recipe

Credit: Photography: Earl Carter

Quince charming

This quince recipe is simple enough, although it does take some time. That is the rule when poaching quinces: the slower the better. But the finished poached quinces can be used for a number of preparations.

The sweet wedges of poached quince work well with game. They are also great served with sautéed chicken livers or pâté or a slice of terrine. Partridge, to choose one bird, is traditionally served with quince sauce.

I like to place the sliced quince in a food dehydrator for a few hours to develop a giving but chewy texture. I have served it with roast pigeon in the restaurant, and we make a sauce with the poaching liquid, adding vinegar and game stock.

Another favourite sweet quince preparation is quince frangipane tart: 160 grams of butter beaten with 160 grams of sugar until creamy, to which 160 grams of ground almonds, two tablespoons flour and two eggs are added. This almond mixture is then spread out in the base of a cooked tart shell and topped with large wedges of quince. After being cooked for about half an hour at 180ºC you have a delicious thing indeed.

A perfectly ripe quince releases a scent that should be bottled; sadly this perfume is evident but not as pronounced when the quinces are cooked. But it’s nice to leave the quinces on the bench for a few days before cooking to catch this aroma.

Like most comfort foods, the way porridge is cooked and finished is a personal thing. Porridge is often made with a number of grains and seeds other that oats. Millet, flax, barley, rye, quinoa or buckwheat can supplement the oats or replace them completely. Due to my heritage and upbringing, however, pure oat-based porridge is the only variety I can stomach. I don’t usually dress the porridge with fruit either, but from time to time I do like the flavour of quince. Subtle enough for the oats and in keeping with my simple morning needs.

Instant porridge does not cut it. I find it offers little to no flavour and a rather offensive texture. Whole rolled oats are the go. The longer, slower cooking of the porridge does produce a slightly nutty flavour and good texture, and the tradeoff is only about five minutes. Rolled oats speed up the cooking time, but if you choose to use unrolled oats, allow about half an hour of cooking.

The constant stirring of the porridge while cooking is key and a traditional cooking implement for this is a spurtle, which was specifically designed for stirring porridge. Made from hardwood, it is a fascinating instrument and word. If you can’t get hold of a spurtle, a favourite wooden spoon will suffice.

The real advantage of oats for breakfast is its slow release, making you feel fuller for longer. Physically and psychologically, porridge gets me though the Melbourne winter. The whisky is added for further therapy.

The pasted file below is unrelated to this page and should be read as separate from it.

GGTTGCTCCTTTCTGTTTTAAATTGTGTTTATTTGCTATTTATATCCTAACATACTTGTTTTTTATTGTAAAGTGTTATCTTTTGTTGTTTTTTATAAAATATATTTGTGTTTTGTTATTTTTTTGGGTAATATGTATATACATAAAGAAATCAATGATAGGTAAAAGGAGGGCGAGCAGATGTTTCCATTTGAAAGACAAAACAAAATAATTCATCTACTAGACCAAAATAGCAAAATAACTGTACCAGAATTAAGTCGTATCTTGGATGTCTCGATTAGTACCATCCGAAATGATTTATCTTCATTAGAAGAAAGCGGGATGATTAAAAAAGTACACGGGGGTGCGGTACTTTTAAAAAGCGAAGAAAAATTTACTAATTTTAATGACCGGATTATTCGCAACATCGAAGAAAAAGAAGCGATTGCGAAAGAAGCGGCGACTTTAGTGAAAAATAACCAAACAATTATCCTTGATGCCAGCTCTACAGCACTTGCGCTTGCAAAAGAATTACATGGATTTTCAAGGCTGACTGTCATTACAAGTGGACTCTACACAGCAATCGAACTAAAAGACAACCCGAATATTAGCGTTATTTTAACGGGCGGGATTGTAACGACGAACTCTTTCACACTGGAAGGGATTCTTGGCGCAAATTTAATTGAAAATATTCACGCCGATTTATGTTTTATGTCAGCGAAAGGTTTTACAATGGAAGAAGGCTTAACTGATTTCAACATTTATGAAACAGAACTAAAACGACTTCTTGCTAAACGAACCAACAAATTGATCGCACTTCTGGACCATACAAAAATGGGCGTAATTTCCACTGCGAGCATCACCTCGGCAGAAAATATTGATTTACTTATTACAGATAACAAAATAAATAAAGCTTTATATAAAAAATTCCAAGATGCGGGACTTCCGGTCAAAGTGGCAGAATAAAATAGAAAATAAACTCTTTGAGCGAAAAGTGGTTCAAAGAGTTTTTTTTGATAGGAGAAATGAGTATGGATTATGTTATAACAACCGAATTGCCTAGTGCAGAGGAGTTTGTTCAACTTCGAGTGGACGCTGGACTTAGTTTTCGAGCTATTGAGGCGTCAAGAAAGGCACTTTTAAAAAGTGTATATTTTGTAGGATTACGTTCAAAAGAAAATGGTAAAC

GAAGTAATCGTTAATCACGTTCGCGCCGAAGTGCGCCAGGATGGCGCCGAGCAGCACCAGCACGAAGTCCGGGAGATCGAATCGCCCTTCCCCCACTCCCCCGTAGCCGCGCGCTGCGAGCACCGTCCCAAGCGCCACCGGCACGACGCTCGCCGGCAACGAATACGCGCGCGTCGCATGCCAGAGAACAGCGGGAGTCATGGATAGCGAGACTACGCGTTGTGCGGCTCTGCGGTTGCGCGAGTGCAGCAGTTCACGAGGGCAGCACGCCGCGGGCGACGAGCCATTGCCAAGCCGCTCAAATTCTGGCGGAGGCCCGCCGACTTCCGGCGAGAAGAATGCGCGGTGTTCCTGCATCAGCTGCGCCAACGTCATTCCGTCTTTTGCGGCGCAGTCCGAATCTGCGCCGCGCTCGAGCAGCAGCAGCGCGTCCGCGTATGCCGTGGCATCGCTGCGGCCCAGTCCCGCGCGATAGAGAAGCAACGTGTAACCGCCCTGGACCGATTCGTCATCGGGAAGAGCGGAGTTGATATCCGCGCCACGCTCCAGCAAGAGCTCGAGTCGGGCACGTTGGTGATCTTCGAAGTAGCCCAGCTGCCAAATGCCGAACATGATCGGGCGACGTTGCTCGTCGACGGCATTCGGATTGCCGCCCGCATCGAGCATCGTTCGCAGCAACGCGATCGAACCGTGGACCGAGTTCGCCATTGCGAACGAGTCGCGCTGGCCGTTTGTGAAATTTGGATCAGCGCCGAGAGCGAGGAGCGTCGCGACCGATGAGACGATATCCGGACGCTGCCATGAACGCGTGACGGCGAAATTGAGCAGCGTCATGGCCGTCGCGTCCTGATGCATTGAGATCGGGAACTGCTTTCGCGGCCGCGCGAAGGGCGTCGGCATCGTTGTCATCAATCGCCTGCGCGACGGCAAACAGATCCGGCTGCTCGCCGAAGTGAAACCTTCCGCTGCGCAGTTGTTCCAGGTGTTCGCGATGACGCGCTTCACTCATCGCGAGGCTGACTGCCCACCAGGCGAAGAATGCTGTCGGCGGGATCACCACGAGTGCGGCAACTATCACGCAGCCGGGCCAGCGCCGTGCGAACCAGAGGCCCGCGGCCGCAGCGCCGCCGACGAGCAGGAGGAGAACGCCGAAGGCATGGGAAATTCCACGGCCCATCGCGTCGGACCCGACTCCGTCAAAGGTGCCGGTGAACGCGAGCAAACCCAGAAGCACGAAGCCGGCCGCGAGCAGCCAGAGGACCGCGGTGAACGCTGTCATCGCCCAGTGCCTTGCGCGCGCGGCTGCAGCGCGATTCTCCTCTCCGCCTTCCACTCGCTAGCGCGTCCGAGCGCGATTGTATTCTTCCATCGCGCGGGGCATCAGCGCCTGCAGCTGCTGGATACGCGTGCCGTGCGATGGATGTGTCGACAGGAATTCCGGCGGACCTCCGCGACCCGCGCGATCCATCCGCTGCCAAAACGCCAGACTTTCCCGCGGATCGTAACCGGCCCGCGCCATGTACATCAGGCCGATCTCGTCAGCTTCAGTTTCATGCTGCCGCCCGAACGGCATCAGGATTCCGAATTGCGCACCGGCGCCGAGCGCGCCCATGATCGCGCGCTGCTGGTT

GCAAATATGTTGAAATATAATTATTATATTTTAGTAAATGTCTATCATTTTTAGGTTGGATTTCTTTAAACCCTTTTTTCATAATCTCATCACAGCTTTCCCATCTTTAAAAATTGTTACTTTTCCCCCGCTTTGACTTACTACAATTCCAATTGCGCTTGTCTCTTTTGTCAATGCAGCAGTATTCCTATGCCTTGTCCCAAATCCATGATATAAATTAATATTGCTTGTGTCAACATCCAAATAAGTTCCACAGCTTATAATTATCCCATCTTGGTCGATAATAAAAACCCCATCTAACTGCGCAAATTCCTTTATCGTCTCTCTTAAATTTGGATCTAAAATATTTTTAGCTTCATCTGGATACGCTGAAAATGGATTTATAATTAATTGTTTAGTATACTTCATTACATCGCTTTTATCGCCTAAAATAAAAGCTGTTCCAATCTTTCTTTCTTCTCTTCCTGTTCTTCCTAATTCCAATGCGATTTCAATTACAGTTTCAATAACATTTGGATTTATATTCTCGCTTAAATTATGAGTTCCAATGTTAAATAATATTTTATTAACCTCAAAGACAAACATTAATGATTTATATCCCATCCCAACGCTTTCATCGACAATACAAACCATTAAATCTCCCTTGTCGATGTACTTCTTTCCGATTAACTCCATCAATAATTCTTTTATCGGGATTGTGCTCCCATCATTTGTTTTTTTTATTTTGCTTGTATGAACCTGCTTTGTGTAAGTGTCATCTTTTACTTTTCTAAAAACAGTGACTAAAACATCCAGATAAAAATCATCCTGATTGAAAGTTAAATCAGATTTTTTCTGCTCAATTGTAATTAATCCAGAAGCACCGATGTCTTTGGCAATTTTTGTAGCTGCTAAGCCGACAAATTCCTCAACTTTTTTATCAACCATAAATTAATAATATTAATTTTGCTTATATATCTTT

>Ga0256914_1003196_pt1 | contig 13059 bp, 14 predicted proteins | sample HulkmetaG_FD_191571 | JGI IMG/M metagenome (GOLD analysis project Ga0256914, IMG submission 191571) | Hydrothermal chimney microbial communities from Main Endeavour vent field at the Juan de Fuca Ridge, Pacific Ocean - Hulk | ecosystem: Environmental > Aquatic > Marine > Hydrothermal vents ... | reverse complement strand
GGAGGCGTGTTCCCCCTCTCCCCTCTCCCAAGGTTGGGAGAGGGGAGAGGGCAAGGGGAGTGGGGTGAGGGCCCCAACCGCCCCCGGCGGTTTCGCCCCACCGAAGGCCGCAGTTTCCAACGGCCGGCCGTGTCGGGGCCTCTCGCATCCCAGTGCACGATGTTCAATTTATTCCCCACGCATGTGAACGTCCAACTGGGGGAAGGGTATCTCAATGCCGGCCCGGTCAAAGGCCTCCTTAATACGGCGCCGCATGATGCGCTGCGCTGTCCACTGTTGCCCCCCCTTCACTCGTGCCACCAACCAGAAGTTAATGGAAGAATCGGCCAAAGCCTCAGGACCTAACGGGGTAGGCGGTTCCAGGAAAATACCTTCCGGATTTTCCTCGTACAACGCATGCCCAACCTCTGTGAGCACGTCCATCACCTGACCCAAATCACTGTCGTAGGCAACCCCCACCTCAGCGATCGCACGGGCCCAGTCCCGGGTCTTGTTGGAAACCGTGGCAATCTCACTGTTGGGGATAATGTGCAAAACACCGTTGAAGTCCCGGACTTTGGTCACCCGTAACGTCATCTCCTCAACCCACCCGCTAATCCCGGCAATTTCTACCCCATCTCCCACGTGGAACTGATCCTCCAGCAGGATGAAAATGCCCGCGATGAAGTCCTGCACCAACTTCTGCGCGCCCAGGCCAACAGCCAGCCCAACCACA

Poached quince and porridge

Serves four with some poached quince to spare

– 500g white sugar
– 500g soft brown sugar
– 1.2 litres water
– 6 quinces peeled
– 1 vanilla bean, split in half
– 1 orange, zested
 – 1 lemon, zested

Preheat your oven to 110ºC.

In a stainless steel saucepan large enough to fit all the quinces bring the sugars and water to a simmer. Add the vanilla and citrus zests and remove from the heat. Peel the quinces and halve before placing in the sugar syrup. Bring the quinces to the simmer and cover with a tight-fitting lid. Place in the oven and cook for six to eight hours.

Porridge

I worked with a Scottish lad for several years. Each morning in the winter he would cook for the whole brigade the most delicious porridge I have ever eaten. His secret for a creamy even-textured porridge was to stand and stir the porridge continuously, as you would a risotto. He believed that this developed a creamier, smoother-textured finish. I concur.

– 1 cup water
– 1 cup milk
– 1 cup organic rolled oats
– 1 tsp honey
– pinch of salt
– 1 shot of whisky per person (optional)

Bring the water and milk to a simmer. Add the oats and honey. Continue to cook until the oats have thickened. If the oats need more cooking and have thickened up too much, add a little water until you reach your desired “doneness”. Stir through the salt.

Drink pairing:

Glenrothes Select Reserve Scotch whisky (700ml, $75)

– Mark Williamson, sommelier, Cumulus Inc

This article was first published in the print edition of The Saturday Paper on Apr 25, 2015 as "Quince charming". Subscribe here.

Andrew McConnell
is the executive chef and co-owner of Cutler & Co and Cumulus Inc.

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